Author: Julie C. Dao
Genre: Fantasy, Young Adult, Retellings
Series: Rise of the Empress
Summary from Goodreads:
Eighteen-year-old Xifeng is beautiful. The stars say she is destined for greatness, that she is meant to be Empress of Feng Lu. But only if she embraces the darkness within her. Growing up as a peasant in a forgotten village on the edge of the map, Xifeng longs to fulfill the destiny promised to her by her cruel aunt, the witch Guma, who has read the cards and seen glimmers of Xifeng’s majestic future. But is the price of the throne too high?
Because in order to achieve greatness, she must spurn the young man who loves her and exploit the callous magic that runs through her veins–sorcery fueled by eating the hearts of the recently killed. For the god who has sent her on this journey will not be satisfied until his power is absolute.
Finally, finally. I had anticipated its release because East Asian fantasies are my ultimate favorite. I had a couple of chances to read it but life happened (as you can tell by this blog’s shortage on posts by me). But I finally did it! I finished the book! It’s so lovely.
Okay, so before this I read Julie Dao’s “Pumpkin Patch Princess,” which is very cute and fun. FOTL is definitely nothing like PPP but I enjoyed it so much. Even though this is an anti-hero story and therefore, dark, as expected, I could not help but think of just how pretty everything in the Feng Lu universe is. Julie Dao knows how to build her worlds. Her descriptive use of words can evoke vivid images to the reader’s mind. I even enjoyed how she described Xifeng’s little village at the beginning. I could almost smell the different odors haha. Then the descriptions at the Imperial palace reminded me of the Chinese period piece movies I enjoy watching!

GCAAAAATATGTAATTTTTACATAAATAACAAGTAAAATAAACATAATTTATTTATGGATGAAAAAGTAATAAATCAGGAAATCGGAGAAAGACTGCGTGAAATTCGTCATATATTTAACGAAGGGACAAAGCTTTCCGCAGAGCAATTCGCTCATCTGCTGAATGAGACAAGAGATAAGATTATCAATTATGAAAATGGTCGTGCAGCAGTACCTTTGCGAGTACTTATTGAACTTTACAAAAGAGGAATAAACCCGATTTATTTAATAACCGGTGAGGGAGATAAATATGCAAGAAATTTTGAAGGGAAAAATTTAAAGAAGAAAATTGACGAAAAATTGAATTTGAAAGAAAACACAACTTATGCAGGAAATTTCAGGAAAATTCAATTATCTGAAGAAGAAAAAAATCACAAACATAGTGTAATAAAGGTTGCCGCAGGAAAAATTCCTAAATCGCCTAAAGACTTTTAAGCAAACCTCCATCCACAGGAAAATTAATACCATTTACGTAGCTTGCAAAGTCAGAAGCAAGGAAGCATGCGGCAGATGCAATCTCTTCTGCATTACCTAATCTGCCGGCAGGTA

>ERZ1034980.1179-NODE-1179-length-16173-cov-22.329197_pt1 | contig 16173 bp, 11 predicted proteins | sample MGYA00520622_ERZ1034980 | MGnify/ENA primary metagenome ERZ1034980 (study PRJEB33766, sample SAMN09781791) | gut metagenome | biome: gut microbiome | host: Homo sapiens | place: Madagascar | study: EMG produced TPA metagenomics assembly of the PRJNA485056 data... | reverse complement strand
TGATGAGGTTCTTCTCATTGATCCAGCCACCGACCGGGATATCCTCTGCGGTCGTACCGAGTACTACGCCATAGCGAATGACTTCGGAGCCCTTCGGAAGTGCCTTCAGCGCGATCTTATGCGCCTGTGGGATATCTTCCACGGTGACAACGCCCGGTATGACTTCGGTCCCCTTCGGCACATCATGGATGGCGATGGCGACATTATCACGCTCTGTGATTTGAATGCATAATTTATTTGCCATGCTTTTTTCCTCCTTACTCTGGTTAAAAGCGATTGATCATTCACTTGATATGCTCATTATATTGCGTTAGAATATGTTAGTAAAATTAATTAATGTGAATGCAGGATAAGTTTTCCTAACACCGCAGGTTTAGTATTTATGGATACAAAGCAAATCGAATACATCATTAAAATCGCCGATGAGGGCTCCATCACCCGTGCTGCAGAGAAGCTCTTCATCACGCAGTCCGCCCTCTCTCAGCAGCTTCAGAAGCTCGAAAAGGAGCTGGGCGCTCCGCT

This is a retelling of Snow White. FOTL takes us through Xifeng’s journey and development into the Evil Queen. This is brilliantly told because, from the beginning, the reader would root for Xifeng, but might be able to see her budding dark ambition at the same time. She is not evil from the get-go. She is beautiful, knowledgeable, and talented. But she is also at war with herself.
(Also this is random but while reading, in my head, I pictured her looking like the actress Gong Li, who is excellent at portraying both simple country girls and empresses!)
I have to now wait (im)patiently for the sequel this October!
“She knew her own worth. She would seize her destiny with all the strength and spirit within her, and bend them all to her will: every man kneeling and every woman overshadowed.”
My Rating: ★★★★★